Benefits of an Office Book Club

by Tim Hagen on Mon,Dec 31,2012 @ 01:32 PM

describe the imageOffice Book Club

Hear it is, my big advice…read a book and take action!

Wait, don’t X out the window just yet. Here is the problem with reading books as part of employee or staff development: even if all employees find the time and motivation to read a book in its entirety, the knowledge they have just gained from it will most likely get stored away in the things-I-know-but-in-all-likelihood-won’t-use box.

Here is my example: A few months back I decided I wanted to learn how to compost. What did I do? I went down to my library (yes, I still use the library) and checked out the book Composting: An Easy Household Guide by Nicky Scott. Upon finishing the book I became the king of composting relentlessly talking about everything compost related, how it works, the benefits, the system I was going to set up, the garden I would start and fertilize with my compost, I went on and on. Now, do you think I have composted one single scrap of anything since the day I finished reading that book? NOPE - my apologies Mother Earth – but the composting king’s reign ended as quickly as it started. There it is...composting: a-thing-I-know-about-but-in-all-likelihood-won’t-use.

The major flaw in reading is that, while it is probably one of the best, most efficient ways to learn about a topic, area of interest, field of study, etc., it doesn’t guarantee action. When it comes to investing in staff and employee development you want action.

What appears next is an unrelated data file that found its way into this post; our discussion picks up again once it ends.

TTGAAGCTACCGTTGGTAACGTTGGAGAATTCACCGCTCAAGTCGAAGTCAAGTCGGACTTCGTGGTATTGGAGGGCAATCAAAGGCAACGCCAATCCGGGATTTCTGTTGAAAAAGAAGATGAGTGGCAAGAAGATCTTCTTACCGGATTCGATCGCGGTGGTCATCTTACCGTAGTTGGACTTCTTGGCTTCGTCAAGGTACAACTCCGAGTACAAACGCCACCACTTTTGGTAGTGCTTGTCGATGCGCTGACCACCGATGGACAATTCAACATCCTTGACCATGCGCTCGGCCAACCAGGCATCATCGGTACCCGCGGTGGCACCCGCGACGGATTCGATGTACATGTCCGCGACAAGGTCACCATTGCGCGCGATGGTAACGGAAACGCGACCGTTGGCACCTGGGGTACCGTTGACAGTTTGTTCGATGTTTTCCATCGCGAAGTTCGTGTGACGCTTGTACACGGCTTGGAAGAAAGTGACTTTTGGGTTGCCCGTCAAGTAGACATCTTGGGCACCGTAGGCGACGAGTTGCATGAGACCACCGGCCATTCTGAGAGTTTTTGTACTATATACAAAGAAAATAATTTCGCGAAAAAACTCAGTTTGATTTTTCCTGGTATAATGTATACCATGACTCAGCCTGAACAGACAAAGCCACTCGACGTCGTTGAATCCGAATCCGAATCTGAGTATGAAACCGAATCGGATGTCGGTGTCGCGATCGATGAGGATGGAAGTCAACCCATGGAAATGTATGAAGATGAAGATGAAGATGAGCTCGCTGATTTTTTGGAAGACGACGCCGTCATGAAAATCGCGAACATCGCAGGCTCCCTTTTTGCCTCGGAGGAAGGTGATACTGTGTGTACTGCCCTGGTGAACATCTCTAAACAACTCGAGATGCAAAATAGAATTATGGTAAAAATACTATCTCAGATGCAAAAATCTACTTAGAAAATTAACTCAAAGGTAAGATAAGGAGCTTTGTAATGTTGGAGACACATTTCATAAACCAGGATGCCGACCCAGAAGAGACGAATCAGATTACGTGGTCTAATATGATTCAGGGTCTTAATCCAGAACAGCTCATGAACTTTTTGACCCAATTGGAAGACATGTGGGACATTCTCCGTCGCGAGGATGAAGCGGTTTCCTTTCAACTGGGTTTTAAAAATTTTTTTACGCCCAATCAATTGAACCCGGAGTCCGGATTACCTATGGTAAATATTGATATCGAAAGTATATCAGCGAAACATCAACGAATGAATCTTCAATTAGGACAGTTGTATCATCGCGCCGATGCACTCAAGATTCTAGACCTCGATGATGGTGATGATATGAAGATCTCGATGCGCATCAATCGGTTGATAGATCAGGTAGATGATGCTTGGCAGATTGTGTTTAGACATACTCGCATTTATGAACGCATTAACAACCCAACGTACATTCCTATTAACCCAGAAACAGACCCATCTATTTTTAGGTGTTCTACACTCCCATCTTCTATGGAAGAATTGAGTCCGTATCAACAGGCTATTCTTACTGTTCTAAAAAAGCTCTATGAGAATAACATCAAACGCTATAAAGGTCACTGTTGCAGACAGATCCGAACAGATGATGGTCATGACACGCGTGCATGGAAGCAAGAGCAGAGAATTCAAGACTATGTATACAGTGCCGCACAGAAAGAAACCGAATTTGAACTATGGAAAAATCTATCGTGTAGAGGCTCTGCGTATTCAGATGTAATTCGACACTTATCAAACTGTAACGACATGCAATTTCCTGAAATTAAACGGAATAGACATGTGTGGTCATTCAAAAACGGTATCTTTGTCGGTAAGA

How do you do that? Office Book Club! Not like the Oprah-inspired “book clubs” that always seem to be very heavy in talking, gossiping, eating, drinking, and laughing but very light in actual reading. Office book club is merely an activity that will provide employees with the mutual support and encouragement of one another to generate beneficial action from the books they read.

Office Book Club in a Nutshell

Have employees get into groups or partners and pick a book for them to read or have them pick a book to read. Each group or pair should schedule regular meetings monthly, weekly, bi-weekly, or whatever timeline is the best fit. Each meeting should involve a discussion on the chapters or sections read. This will give employees the opportunity to explore topics covered, hash out any questions they may have, and deepen their understanding of the book.

After employees have completed reading the book have them create and commit to a plan that incorporates the new things they have learned. At this point, employees should continue to meet so they can track one another’s progress, help each other work through any issues that may arise, or make any necessary alterations to the plan. 

Ask employees to provide their feedback of the book as well as their recommendations for the contingent action plan. If they have found it to be successful/helpful, implement it staff wide.

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This post was written by Tim Hagen

Tim Hagen founded Sales Progress, a Training Reinforcement Partner Company, in 1997. His entrepreneurial career began in college leading to positions in sales, sales management, and sales training for small and large corporations, and eventually ownership of several training companies. He possesses a unique combination of hands-on experience, academics, and innovative insight to solve the industry’s most common challenges. Tim holds a bachelor’s degree in Adult Education and Training from the University of Wisconsin, Milwaukee.